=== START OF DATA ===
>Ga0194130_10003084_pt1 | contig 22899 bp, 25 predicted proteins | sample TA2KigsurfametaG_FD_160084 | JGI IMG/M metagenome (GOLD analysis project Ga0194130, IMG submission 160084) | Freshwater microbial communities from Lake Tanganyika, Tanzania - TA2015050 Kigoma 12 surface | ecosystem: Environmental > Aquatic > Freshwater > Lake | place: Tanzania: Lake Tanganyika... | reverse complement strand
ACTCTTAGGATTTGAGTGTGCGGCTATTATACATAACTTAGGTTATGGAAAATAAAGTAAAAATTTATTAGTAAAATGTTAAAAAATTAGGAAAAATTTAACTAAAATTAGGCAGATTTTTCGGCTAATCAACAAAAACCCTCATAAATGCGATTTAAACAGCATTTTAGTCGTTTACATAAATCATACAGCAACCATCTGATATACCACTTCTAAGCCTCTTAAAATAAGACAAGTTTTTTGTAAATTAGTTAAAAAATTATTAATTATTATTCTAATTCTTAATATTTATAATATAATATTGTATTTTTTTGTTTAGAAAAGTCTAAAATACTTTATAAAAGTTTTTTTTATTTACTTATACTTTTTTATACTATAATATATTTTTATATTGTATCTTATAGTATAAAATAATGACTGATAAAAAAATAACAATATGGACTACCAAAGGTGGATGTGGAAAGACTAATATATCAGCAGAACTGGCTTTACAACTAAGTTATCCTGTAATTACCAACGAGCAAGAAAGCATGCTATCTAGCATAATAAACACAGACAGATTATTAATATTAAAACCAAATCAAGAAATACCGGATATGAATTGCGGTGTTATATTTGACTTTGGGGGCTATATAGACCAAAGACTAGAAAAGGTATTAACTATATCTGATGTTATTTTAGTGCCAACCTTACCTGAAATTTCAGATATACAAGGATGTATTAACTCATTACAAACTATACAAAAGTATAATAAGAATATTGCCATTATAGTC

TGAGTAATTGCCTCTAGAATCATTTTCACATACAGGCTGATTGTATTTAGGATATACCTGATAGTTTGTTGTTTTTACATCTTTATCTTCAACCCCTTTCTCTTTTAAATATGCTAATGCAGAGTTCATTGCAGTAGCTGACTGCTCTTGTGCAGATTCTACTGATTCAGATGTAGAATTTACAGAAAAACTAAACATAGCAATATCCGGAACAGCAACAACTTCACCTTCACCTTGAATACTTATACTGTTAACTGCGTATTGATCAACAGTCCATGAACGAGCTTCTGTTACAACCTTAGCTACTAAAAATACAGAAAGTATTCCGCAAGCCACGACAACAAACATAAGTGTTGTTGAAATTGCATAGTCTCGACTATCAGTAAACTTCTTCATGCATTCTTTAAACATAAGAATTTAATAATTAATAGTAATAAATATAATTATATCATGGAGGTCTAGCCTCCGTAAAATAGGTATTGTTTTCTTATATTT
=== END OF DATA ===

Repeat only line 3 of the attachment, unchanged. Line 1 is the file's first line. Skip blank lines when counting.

TGAGTAATTGCCTCTAGAATCATTTTCACATACAGGCTGATTGTATTTAGGATATACCTGATAGTTTGTTGTTTTTACATCTTTATCTTCAACCCCTTTCTCTTTTAAATATGCTAATGCAGAGTTCATTGCAGTAGCTGACTGCTCTTGTGCAGATTCTACTGATTCAGATGTAGAATTTACAGAAAAACTAAACATAGCAATATCCGGAACAGCAACAACTTCACCTTCACCTTGAATACTTATACTGTTAACTGCGTATTGATCAACAGTCCATGAACGAGCTTCTGTTACAACCTTAGCTACTAAAAATACAGAAAGTATTCCGCAAGCCACGACAACAAACATAAGTGTTGTTGAAATTGCATAGTCTCGACTATCAGTAAACTTCTTCATGCATTCTTTAAACATAAGAATTTAATAATTAATAGTAATAAATATAATTATATCATGGAGGTCTAGCCTCCGTAAAATAGGTATTGTTTTCTTATATTT